Now, an app that I've been eagerly waiting to install on my personal server is GitLab-CE (Community Edition). As I mentioned, I am a software developer and have written and collected a ton of source code. I have many personal projects and I am not ready to put them in the cloud, not even in a private repo. Call me paranoid. At my regular job, I use Bitbucket, Jira, and Confluence on a daily basis. For some personal projects, I use GitHub, and for others, I use GitLab. My most anticipated scenario is a self-hosted GitLab version, one that I have full control of.

I was finally ready for GitLab. The install was fairly easy and I was able to migrate all of my code and tickets into my long awaited self-hosted GitLab. I must say the app rand well, but there was quite a bit of a configuration headache and the memory footprint was more than I liked. It consumed more memory than any of my other apps, but I had no performance issues at all.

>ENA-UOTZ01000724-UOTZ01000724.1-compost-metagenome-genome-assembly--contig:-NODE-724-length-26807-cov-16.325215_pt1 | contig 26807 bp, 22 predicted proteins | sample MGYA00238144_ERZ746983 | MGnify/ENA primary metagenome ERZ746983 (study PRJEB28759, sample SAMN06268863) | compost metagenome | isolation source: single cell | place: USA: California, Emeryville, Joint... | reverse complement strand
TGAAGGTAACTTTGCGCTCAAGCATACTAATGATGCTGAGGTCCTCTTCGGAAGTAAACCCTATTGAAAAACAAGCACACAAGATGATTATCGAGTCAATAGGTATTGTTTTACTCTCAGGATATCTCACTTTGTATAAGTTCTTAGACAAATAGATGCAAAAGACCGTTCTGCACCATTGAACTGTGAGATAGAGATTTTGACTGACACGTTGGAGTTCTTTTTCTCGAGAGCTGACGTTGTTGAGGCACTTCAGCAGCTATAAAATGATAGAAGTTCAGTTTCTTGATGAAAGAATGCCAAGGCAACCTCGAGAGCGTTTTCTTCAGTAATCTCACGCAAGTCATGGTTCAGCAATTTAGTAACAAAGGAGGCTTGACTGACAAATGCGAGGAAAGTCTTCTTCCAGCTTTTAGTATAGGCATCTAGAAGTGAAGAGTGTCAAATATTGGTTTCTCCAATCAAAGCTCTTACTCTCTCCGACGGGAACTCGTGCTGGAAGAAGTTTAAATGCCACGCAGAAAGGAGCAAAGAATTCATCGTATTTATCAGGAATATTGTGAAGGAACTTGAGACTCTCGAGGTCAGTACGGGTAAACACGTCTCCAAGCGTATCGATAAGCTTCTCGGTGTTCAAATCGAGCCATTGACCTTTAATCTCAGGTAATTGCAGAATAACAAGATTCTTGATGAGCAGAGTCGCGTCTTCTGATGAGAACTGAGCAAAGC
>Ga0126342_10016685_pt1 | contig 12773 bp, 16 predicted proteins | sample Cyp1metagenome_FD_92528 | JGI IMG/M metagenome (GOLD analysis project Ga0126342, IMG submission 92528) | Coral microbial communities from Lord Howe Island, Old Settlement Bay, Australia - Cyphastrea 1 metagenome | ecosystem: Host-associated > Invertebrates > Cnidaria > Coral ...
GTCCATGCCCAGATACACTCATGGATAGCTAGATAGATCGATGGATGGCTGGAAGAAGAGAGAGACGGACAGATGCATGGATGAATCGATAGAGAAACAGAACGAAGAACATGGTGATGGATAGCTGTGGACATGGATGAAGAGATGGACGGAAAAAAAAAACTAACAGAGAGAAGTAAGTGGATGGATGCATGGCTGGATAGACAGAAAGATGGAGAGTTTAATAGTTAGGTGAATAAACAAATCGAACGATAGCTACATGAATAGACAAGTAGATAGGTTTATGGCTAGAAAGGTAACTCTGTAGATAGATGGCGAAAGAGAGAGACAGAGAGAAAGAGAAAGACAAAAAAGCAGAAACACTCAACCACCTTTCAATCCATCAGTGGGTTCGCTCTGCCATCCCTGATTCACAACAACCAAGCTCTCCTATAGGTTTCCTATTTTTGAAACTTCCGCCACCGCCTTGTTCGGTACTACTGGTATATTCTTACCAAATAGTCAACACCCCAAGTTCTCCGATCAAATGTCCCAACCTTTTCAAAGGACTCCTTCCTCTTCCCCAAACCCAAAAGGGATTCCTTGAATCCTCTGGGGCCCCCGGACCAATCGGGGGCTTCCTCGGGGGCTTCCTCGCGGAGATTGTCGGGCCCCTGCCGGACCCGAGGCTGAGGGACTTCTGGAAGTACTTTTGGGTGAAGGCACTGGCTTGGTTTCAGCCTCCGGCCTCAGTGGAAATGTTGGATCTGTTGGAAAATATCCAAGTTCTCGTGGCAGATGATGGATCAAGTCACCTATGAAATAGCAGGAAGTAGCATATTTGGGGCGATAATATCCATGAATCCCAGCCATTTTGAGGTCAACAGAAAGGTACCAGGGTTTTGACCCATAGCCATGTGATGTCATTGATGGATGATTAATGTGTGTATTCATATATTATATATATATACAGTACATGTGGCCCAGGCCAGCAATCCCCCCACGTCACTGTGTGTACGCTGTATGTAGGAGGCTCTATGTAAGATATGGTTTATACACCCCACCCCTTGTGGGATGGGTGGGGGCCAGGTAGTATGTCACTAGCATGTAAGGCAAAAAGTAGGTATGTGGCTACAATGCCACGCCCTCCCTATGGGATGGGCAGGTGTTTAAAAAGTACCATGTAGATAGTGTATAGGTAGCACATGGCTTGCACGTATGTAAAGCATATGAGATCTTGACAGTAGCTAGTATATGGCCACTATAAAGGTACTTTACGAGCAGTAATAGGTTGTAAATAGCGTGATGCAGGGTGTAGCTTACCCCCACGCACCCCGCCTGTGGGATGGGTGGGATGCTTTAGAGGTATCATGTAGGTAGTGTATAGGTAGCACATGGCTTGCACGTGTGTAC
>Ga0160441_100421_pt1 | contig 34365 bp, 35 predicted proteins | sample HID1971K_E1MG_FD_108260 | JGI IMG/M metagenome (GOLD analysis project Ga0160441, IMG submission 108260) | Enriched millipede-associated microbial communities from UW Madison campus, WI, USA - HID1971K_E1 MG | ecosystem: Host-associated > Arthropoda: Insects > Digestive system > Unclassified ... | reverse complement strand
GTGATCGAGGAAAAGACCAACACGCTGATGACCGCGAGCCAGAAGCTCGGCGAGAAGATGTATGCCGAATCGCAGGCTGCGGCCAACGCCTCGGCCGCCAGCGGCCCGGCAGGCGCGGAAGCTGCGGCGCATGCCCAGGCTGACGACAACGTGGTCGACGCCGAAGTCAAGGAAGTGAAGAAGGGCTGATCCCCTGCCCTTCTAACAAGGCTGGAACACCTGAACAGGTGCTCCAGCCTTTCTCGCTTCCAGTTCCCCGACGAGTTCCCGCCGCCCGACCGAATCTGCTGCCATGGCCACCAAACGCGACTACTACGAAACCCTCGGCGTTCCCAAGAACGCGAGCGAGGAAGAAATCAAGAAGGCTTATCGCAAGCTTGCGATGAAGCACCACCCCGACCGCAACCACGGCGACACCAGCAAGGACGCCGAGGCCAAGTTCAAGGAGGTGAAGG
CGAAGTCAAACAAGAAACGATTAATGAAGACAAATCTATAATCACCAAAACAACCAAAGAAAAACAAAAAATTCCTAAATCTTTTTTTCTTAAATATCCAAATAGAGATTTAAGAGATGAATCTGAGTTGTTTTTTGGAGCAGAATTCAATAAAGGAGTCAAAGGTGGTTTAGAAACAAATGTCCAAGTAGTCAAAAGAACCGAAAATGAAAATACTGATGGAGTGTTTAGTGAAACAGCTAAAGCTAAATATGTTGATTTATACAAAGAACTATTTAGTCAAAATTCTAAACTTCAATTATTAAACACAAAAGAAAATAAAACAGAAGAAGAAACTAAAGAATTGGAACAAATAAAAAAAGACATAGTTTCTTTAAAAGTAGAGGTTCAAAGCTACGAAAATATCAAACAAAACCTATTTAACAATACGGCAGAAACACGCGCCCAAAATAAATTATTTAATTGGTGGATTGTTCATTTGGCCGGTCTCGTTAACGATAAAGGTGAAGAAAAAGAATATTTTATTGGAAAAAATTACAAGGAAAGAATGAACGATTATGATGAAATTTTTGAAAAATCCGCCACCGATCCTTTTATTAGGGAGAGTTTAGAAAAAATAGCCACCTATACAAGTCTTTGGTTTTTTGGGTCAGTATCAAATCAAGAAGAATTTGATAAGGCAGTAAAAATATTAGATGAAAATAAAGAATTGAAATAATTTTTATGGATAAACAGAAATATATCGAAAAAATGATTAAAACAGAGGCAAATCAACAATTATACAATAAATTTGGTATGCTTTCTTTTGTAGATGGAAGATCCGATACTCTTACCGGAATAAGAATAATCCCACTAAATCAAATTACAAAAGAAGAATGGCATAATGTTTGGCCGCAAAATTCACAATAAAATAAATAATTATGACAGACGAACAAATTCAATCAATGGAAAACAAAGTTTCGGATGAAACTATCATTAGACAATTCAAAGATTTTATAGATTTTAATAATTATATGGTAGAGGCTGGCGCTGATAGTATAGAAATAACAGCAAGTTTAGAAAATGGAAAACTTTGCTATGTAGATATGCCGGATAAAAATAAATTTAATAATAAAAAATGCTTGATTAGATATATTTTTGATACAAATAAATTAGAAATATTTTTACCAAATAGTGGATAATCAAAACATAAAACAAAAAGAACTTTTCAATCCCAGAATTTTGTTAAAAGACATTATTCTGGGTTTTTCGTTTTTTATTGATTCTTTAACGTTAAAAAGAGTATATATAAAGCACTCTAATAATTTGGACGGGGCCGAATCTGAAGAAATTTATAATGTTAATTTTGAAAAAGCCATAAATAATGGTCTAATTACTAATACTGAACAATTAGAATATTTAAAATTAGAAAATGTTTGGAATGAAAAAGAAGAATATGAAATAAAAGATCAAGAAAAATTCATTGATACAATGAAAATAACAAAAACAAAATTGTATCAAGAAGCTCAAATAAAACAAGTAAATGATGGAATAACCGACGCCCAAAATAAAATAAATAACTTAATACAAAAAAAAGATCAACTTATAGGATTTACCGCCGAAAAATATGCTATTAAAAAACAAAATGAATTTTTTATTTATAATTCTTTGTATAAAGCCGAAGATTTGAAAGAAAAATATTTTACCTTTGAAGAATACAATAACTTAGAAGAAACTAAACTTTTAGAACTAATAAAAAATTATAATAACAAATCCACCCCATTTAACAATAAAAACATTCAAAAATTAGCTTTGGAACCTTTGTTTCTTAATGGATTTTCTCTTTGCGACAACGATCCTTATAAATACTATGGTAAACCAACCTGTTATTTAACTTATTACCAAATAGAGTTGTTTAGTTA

Here is my docker-compose that I used in Portainer, which worked for me:

version: '3.6'
    image: gitlab/gitlab-ce:16.6.2-ce.0
    container_name: gitlab
    restart: unless-stopped
    hostname: 'gitlab'
    user: "0:0"
        gitlab_rails['gitlab_shell_ssh_port'] = <please_enter>
      - '8282:80'
      - '2323:22'
      - ./data/gitlab/config:/etc/gitlab
      - ./data/gitlab/logs:/var/log/gitlab
      - ./data/gitlab/data:/var/opt/gitlab
      - dh_network

    external: true
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Here are the GitLab settings from gitlab.rb file:

external_url ''
nginx['redirect_http_to_https'] = false
gitlab_rails['gitlab_shell_ssh_port'] = 22
letsencrypt['enable'] = false
nginx['listen_port'] = 8282
nginx['listen_https'] = false
nginx['listen_port'] = 80
puma['worker_processes'] = 0